A few days ago I had to copy files from NTFS to a Mac, plug-and-play as expected. With 95/98 beeing a dying breed (and ME a D.O.A.) I guess I'll be prepared for most situations.

And as for multimedia... I am running out of free disk space, anyway. I'll get me one of that HDs with built in media player that are now available from various manufacturers, so I don't even have to worry about hi-fi/home cinema compatibility.
My name is Mike. His name is Bob.

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fat 32 error checking

#9 Post by stunix » Tue Jun 26, 2007 9:24 am

I'll get me one of that HDs with built in media player that are now available from various manufacturers,
not meaning to sound negative, but these are always formatted fat32 due to licensing. also the 3 different types of media player i have bought all died, hd failed due to overheating, however they were permanently running. I now host movies on an ext3 partition on a linux file server and play them on a fanless itx based pc over wifi.

as a suggestion, after using fat32format, windows will and should do a full scandisk and possibly defrag of said partition to fully integrate with windows. this is a possible cause of your data loss.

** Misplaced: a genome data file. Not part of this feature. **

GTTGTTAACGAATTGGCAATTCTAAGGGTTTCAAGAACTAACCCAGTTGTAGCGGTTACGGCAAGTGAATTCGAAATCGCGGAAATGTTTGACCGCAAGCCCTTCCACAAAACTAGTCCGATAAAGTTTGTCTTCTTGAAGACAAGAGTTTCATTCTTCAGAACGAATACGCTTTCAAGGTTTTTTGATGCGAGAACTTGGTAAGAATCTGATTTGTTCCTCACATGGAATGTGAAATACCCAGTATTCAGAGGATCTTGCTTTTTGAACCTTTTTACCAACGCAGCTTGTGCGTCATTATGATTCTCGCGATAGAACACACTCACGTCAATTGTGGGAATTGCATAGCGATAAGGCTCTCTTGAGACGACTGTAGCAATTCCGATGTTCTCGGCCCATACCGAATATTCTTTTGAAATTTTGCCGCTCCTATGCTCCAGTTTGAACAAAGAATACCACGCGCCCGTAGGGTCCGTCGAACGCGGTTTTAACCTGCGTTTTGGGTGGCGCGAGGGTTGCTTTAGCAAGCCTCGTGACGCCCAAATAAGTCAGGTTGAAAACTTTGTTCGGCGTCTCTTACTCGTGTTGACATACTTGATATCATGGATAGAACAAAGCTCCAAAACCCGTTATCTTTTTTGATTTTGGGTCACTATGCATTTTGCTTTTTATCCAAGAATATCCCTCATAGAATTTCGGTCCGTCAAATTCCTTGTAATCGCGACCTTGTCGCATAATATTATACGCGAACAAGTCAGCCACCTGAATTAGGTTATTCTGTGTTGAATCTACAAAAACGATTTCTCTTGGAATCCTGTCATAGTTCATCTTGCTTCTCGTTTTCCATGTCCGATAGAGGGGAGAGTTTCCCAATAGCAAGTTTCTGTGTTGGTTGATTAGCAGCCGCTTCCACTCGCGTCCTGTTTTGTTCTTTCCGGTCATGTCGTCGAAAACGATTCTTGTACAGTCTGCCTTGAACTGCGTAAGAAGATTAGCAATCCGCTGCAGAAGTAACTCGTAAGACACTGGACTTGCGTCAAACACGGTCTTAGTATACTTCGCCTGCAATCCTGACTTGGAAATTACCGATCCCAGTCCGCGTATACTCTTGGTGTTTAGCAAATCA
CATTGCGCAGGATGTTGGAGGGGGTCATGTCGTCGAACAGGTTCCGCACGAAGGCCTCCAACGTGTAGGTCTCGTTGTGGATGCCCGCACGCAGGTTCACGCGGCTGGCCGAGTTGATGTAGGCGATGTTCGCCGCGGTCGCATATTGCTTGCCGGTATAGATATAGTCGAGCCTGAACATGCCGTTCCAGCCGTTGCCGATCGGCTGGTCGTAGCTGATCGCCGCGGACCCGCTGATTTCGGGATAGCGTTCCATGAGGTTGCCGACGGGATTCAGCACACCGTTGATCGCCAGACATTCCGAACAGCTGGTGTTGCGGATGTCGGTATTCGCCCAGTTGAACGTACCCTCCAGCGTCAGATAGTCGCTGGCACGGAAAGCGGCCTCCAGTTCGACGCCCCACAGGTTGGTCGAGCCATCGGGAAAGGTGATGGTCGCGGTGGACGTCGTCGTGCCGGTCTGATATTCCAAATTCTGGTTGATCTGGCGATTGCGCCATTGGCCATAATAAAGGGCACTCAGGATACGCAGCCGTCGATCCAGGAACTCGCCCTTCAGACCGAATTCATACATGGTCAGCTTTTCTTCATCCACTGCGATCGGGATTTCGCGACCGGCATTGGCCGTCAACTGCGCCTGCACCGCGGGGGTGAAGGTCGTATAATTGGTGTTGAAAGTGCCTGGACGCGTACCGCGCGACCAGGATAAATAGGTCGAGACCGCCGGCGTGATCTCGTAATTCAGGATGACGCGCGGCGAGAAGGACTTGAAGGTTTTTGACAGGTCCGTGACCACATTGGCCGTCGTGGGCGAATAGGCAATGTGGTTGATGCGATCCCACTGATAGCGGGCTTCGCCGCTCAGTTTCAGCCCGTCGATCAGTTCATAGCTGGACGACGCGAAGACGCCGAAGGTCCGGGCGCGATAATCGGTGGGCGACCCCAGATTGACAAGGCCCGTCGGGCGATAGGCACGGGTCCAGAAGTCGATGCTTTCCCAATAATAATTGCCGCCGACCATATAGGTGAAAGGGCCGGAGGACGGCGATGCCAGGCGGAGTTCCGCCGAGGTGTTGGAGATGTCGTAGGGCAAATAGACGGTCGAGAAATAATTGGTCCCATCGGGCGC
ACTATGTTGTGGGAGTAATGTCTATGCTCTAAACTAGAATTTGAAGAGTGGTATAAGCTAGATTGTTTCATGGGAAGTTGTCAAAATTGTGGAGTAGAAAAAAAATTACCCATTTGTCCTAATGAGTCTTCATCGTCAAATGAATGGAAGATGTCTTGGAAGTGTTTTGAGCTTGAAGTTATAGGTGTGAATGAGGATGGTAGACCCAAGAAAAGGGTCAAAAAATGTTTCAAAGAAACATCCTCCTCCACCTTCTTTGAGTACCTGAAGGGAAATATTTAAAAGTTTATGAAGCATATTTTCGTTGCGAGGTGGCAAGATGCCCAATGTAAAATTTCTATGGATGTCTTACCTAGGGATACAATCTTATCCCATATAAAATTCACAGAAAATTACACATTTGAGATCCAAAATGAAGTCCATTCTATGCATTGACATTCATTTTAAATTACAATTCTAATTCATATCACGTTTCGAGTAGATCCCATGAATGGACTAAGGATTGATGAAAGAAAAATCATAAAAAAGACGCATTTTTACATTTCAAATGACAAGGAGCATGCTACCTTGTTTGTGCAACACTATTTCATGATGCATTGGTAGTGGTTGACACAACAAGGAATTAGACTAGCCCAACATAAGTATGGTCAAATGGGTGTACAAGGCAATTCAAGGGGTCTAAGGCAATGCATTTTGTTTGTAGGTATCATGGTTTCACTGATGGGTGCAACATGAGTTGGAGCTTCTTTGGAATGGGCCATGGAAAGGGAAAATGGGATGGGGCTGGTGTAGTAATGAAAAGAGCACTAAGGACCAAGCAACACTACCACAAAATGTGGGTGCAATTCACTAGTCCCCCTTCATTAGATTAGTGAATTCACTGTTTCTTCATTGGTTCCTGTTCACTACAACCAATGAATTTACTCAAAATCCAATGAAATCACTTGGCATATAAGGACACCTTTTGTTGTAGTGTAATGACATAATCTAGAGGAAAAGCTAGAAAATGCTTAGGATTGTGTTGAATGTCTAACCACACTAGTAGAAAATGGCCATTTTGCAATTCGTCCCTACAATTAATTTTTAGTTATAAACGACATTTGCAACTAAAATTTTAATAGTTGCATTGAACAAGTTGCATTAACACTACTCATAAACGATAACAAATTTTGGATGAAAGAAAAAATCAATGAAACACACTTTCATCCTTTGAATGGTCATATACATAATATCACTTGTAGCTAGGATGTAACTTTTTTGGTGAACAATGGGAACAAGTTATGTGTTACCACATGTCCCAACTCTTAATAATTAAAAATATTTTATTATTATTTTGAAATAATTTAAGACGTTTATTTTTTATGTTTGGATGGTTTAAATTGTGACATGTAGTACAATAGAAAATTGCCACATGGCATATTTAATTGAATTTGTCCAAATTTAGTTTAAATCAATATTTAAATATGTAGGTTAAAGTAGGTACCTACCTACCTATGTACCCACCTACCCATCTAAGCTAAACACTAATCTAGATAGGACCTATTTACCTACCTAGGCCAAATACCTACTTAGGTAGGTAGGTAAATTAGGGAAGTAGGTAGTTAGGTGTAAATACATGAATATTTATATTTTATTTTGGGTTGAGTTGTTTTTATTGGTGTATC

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#10 Post by Hank7 » Wed Jun 27, 2007 8:43 am

stunix wrote:but these are always formatted fat32
That's true but no obstacle. I intend to use each drive for a different purpose. Computer-related work feels more secure on NTFS (especially with apps constantly reading from and writing to the disk), while I don't care so much about my media files (which, after copying, only get read from time to time).

I could even convert to NTFS as now I wouldn't depend on special Hi-Fi/TV equipment with USB but could connect with Cinch, Scart or S-Video to pretty much any multimedia device. The file system wouldn't be important anymore.

That is, if the built-in player supports NTFS. Most laptops or media centers that I have seen so far use a tiny Linux OS to run a player that reads from any drive, so that should be no problem, but I could be wrong.
stunix wrote:as a suggestion, after using fat32format, windows will and should do a full scandisk and possibly defrag of said partition to fully integrate with windows. this is a possible cause of your data loss.
I did the scan disk and defrag, and the drive worked fine for weeks. I'm pretty sure fat32format is innocent, the crash was originally network related and all drives suffered. It's just that Windows couldn't restore the data on the FAT drive.
My name is Mike. His name is Bob.